Waiting for the winner
Ireland’s general elections on Saturday have thrown up many paradoxes, offering few clues about the next government, or the future of the country’s three largest parties. Fianna Fáil, which has been out of power since 2011, has topped the tally. However, its 38 seats leaves it far short of the requisite 80 for a clear majority in the 160-strong Irish Parliament. Sinn Féin, the country’s Republican party has, perhaps with good reason, proclaimed itself the real winner: 37 seats, up 14 over the 2016 polls, and its best result. Yet, such a performance does not guarantee the party, with past links to the IRA, an automatic path to government in the current electoral arithmetic, notwithstanding the protestations of its leader, Mary Lou McDonald. The obverse is the position of the governing centre-right Fine Gael of Prime Minister Leo Varadkar, now relegated to third place with 35 seats, down 15 from the previous election. To be sure, Mr. Varadkar earned international recognition for steering Dublin’s negotiations with London to protect the soft border with Belfast, and in turn the peace on either side of the island’s political divide. The country is also forecast to emerge among the fastest growing economies in the European Union in 2020. But this putative achievement may only have brought into sharp focus voter disenchantment with Fine Gael’s domestic record.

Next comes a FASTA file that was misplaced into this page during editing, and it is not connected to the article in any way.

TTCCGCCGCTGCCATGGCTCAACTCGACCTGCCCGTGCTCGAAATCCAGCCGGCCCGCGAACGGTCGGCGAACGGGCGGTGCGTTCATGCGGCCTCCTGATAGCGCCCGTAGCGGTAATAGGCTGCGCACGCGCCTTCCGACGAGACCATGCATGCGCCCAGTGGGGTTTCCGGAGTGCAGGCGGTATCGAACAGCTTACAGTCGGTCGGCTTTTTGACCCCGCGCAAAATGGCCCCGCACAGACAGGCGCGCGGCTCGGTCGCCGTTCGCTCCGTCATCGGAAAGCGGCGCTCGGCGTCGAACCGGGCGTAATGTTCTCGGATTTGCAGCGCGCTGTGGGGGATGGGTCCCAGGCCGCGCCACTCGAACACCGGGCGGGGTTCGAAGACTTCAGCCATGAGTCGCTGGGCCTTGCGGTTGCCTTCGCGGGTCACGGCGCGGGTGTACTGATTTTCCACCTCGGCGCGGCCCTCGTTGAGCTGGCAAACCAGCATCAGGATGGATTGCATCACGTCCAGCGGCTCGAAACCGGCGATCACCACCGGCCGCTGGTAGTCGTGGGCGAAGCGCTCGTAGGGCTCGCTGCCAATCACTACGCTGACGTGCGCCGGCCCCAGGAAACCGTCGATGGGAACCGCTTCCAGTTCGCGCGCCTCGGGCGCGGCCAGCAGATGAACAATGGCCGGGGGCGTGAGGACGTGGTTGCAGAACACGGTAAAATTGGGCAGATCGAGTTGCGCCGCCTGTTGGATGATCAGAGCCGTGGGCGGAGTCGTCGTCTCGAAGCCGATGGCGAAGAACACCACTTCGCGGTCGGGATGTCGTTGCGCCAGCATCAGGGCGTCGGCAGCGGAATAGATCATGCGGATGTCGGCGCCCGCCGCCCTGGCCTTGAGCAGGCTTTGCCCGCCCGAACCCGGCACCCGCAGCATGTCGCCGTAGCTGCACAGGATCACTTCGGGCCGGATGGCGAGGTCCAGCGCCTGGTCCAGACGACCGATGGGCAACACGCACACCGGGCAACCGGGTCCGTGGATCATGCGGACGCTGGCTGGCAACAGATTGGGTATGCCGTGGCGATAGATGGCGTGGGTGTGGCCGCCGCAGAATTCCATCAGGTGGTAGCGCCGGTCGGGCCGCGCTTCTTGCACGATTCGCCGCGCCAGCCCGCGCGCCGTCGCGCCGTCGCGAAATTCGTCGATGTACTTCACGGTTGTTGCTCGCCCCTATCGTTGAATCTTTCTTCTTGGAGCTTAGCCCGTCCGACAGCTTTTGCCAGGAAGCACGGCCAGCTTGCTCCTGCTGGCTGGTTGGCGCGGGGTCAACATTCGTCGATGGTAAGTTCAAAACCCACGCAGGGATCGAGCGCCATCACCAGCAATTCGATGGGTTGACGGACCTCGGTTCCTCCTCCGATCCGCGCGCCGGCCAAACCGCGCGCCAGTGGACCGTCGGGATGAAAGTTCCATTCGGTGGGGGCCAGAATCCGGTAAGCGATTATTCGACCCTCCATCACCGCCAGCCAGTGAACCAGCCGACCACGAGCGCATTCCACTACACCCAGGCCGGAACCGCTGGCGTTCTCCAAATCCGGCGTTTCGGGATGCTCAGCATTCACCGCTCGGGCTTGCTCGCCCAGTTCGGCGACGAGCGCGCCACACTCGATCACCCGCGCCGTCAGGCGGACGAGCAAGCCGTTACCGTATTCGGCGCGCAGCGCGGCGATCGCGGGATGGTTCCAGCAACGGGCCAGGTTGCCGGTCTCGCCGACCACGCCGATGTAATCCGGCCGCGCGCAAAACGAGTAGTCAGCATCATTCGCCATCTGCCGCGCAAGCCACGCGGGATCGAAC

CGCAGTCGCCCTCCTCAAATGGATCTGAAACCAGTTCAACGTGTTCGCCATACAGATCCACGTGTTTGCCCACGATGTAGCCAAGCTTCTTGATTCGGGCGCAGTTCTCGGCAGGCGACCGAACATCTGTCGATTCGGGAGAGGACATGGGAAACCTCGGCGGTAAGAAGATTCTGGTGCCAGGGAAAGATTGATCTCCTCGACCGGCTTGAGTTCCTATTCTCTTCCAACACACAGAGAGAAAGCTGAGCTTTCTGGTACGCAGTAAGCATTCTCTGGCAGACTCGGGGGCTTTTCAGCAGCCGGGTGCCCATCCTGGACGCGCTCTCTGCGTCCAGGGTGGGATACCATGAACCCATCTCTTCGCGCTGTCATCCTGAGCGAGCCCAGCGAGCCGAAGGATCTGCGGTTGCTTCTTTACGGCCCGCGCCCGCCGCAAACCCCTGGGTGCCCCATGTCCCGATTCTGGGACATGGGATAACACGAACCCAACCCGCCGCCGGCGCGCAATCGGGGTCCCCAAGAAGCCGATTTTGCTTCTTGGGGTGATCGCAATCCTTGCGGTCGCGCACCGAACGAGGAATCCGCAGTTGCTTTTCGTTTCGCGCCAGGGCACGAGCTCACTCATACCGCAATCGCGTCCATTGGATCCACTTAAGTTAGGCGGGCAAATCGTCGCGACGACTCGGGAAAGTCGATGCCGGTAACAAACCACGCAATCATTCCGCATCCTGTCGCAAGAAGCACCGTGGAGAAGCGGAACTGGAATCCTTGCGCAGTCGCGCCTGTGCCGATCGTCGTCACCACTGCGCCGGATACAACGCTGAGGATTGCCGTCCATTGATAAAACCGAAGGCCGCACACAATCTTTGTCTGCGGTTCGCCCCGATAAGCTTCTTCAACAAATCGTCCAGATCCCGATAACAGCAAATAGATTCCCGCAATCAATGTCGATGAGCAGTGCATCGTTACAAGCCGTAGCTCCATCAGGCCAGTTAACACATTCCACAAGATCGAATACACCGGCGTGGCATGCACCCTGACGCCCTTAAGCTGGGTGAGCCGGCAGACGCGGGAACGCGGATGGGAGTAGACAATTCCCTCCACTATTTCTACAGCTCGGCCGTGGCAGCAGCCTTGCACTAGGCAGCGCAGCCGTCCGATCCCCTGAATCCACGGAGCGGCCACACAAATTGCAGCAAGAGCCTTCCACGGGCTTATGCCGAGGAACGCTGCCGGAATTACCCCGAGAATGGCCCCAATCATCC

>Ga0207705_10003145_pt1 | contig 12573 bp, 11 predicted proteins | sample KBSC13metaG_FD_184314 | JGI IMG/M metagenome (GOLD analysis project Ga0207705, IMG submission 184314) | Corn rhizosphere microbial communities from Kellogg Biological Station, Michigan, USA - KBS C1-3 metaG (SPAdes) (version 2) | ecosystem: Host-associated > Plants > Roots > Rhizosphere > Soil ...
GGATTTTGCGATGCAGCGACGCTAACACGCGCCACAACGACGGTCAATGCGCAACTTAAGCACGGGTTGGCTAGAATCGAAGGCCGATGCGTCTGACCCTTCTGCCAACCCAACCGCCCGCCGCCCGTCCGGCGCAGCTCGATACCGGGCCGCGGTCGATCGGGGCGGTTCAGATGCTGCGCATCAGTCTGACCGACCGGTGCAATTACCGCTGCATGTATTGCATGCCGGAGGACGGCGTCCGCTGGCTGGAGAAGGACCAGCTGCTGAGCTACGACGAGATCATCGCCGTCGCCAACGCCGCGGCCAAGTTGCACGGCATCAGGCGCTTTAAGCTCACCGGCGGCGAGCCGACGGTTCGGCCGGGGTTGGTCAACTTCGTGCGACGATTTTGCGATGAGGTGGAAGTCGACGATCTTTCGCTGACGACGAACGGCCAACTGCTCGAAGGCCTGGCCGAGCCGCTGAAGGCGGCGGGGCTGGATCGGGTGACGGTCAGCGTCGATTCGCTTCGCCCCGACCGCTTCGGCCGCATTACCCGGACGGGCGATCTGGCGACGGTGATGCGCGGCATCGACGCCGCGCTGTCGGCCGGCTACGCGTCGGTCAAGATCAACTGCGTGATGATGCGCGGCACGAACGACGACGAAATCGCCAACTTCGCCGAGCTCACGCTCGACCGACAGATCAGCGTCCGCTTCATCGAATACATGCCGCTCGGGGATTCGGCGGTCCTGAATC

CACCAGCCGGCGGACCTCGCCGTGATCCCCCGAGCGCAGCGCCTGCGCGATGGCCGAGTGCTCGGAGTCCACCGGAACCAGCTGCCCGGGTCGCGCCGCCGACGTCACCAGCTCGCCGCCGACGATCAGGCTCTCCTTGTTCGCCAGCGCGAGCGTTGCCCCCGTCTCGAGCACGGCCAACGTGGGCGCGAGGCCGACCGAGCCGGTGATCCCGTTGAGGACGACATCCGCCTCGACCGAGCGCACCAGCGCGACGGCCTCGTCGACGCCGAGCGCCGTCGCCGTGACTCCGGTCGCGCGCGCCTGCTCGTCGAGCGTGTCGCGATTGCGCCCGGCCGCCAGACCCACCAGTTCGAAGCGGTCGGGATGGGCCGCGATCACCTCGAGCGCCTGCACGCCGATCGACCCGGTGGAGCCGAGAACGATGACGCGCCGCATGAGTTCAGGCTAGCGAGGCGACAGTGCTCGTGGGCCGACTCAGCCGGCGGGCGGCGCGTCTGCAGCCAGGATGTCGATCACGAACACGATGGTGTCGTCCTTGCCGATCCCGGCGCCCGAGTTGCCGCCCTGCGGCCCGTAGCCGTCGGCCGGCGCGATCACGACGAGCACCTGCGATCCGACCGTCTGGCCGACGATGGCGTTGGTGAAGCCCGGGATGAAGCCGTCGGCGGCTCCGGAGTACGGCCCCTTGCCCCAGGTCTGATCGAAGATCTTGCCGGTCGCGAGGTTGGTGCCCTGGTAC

Ireland has experienced severe shortfalls in affordable housing and health-care delivery, potentially rendering the party’s return to government politically more delicate. All the same, it would be premature to rule it out of contention for power in any coalition. Sinn Féin is said to have benefited from the prevailing discontent. In the run-up to the polls on Saturday, both Fine Gael and Fianna Fáil had ruled out an alliance with the left-wing Sinn Féin. But Micheál Martin, Fianna Fáil leader, has not dismissed working with Ms. McDonald even while emphasising differences over taxation policy and her party’s IRA past. She is believed to have sent out feelers to Labour, the Greens and independents to explore forming a coalition. Sinn Féin has in any case already set out its priorities, to work for the country’s unification with Northern Ireland. This stance will boost nationalist sentiment across the border, where Sinn Féin has consistently opposed Brexit. Under Britain’s EU withdrawal deal, Belfast is de facto member of the bloc’s single market. Sinn Féin’s participation in a new government would almost inevitably alter Ireland’s political configuration. But going by the 70-day stalemate in 2016, negotiations among the main parties could prove protracted. As deliberations commence, the traditional two parties must note that it is a democratic imperative now to engage Sinn Féin with an open mind.